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Alexandra of Yugoslavia: The pawn in an international game she never truly understood

Nothing in the life of Alexandra, Princess of Greece and Denmark, Queen of Yugoslavia, was ever truly her own

Queen Alexandra of Yugoslavia, circa 1945. Photo: Bettmann/Getty

On July 17 1945, London was still coming to terms with the end of the war. Nine weeks on from the German surrender, sandbags were still piled around
doorways but a cautious normality was returning nonetheless.

In Mayfair, Claridge’s continued to provide a haven for the aristocracy just as it had during the conflict, and on that hot summer’s day it played host to a remarkable royal occasion.

In Suite 212, Queen Alexandra of Yugoslavia had begun her confinement ahead of the birth of her first child with King Peter II – a refugee in London
following the German invasion of his kingdom in 1941 and determined that his child should be born on Yugoslav soil. With the approval of Winston Churchill and King George VI, their suite was made a temporary exclave of Yugoslavia and had a box of earth from the homeland placed beneath the bed.

While the Queen had chosen the location, any hopes she had of an intimate
family occasion proved unfounded. Hearing a hubbub of conversation from
the adjacent sitting room, she asked her husband who else was in the suite.

“They are representatives of the royal government with two representatives of the Tito government,” he explained. “They must be present at the birth.”

While she managed to insist the half-dozen men remained out of sight behind the open bedroom door while Crown Prince Alexander was born, the incident proved how nothing in the life of Alexandra, Princess of Greece and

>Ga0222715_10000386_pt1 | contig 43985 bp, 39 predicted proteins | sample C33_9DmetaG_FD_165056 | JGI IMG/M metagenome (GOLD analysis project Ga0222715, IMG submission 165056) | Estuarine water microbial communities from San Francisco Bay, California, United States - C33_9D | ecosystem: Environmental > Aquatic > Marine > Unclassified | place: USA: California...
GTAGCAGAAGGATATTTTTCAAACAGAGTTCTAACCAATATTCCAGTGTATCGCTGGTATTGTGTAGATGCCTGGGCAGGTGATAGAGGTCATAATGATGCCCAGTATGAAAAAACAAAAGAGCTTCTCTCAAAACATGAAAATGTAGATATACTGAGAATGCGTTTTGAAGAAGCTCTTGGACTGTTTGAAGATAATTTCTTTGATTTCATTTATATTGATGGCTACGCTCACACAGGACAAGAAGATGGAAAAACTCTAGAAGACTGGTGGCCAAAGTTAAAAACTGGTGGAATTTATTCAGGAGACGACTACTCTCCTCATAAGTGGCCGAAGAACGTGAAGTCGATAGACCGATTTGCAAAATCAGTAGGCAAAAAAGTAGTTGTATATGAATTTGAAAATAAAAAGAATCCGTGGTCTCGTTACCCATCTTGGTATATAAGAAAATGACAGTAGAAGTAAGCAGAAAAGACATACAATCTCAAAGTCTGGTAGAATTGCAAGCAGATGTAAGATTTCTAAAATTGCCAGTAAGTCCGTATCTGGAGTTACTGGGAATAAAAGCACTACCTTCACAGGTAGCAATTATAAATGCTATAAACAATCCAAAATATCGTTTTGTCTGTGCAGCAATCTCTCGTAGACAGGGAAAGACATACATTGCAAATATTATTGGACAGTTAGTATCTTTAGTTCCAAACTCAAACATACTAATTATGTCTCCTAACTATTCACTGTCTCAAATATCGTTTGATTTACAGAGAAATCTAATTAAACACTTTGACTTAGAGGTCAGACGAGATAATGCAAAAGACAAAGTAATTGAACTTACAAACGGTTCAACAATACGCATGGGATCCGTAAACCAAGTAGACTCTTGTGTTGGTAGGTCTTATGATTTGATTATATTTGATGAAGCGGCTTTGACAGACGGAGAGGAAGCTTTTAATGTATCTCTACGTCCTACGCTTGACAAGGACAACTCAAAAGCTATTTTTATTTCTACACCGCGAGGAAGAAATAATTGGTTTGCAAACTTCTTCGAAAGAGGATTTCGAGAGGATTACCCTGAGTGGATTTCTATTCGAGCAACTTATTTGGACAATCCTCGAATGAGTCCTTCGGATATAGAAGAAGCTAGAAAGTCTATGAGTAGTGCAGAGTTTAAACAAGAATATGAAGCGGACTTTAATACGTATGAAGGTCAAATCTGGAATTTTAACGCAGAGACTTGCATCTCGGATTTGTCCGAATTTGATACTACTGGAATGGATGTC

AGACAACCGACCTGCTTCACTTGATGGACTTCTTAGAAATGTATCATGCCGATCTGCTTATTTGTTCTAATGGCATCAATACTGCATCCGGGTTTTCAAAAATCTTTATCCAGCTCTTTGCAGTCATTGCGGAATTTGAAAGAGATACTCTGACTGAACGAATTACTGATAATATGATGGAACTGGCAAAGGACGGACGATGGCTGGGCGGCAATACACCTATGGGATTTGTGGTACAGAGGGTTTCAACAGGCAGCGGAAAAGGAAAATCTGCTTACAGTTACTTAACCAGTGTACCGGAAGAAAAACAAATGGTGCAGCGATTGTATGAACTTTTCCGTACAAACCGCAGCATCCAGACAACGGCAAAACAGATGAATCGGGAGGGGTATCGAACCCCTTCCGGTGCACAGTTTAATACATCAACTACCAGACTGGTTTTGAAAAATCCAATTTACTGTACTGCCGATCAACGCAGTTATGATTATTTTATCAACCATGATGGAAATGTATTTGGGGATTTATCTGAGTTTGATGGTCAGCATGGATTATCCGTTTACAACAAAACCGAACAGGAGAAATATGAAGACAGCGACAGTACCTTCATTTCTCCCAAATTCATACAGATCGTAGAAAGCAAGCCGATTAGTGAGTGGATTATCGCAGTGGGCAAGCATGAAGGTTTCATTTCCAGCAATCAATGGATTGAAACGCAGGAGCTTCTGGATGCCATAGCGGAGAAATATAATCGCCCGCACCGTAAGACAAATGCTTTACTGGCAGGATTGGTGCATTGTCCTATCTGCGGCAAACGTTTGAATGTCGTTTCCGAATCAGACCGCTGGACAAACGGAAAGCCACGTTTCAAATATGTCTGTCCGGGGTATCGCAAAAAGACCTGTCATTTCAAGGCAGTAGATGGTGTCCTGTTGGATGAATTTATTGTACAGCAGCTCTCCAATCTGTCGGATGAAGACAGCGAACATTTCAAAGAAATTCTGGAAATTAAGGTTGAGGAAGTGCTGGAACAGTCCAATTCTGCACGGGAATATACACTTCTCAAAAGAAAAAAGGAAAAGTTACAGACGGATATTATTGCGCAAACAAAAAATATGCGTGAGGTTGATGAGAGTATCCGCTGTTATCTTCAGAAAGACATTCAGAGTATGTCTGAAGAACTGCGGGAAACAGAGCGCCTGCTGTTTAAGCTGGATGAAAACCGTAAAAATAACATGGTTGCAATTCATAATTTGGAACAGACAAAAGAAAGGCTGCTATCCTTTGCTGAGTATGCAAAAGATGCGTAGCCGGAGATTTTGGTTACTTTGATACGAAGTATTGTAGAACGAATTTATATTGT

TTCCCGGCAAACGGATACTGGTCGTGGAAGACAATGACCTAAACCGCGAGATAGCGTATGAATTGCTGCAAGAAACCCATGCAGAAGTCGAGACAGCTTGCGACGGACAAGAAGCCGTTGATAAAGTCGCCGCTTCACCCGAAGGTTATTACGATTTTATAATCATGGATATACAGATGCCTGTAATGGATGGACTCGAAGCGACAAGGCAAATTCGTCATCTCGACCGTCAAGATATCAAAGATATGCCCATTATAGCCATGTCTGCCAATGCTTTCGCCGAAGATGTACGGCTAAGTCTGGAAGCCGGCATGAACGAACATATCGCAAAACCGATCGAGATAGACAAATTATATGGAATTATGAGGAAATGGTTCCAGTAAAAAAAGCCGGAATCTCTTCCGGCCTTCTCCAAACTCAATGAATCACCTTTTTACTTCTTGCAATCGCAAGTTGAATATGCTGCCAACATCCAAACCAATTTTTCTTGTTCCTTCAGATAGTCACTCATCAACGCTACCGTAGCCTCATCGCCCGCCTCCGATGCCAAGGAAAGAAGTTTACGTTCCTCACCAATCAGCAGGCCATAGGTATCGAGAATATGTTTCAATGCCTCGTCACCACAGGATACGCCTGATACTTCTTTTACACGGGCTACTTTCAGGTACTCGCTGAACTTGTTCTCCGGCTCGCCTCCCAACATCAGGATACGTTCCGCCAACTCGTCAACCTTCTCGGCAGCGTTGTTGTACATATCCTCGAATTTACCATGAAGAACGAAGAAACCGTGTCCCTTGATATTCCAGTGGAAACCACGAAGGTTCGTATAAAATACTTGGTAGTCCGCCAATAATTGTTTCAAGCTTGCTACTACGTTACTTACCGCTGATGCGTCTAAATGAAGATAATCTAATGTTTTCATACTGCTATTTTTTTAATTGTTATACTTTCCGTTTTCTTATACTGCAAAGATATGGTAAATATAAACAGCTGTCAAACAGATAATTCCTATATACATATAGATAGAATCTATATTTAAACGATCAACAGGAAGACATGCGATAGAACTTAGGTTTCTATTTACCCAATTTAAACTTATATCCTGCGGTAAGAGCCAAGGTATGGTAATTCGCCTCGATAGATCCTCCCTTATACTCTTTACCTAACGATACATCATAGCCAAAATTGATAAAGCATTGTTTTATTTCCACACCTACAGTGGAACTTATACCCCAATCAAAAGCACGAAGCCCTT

Denmark, Queen of Yugoslavia, was ever truly her own.

Even the most ardent republican can appreciate the tragedy of Alexandra of Yugoslavia. The 20th century saw the abolition of a slew of European monarchies that cast dozens of erstwhile royals from castles and palaces into a more everyday world. Most retained many privileges but their lives were often blighted by bitterness and an almost existential bewilderment. Few, however, suffered at the mercy of 20th-century geopolitics like Alexandra.

Her travails had begun before she was born. When her father Alexander, King of the Hellenes, died of sepsis at the age of 27 in October 1920 after being bitten by his pet monkey, he left behind a pregnant wife, a succession crisis that became a coup d’état and political chaos that endured until Alexandra was three years old and her mother was advised to leave the country.

Taken in by relatives in Florence, Alexandra’s childhood years in Italy would prove to be the happiest and most settled of her life. Her adolescence was a
rootless one spent criss-crossing Europe, beginning at an English boarding school that she loathed and where she contracted tuberculosis, leading to a long spell in a Swiss sanatorium. She completed her schooling in Paris, after
which Alexandra and her mother moved into a villa called the Garden of Eden on the Venetian island of Giudecca.

Despite this peripatetic existence, Alexandra’s royal blood made her a prime candidate for expedient marriage. She “came out” into society at a Paris ball at 17 shortly after a proposal from King Zog of Albania, 25 years her senior,
was rejected as politically unsuitable – her relief tempered by confirmation she was but a pawn in an international game she would never truly understand.

“I wondered,” she wrote later in her memoir, “whether my destiny might only bring its happiness if I could fall in love and gain permission to marry some ‘ordinary’ middle-class man who would not want a social life but would forever be glad to be at home just with me and our children.”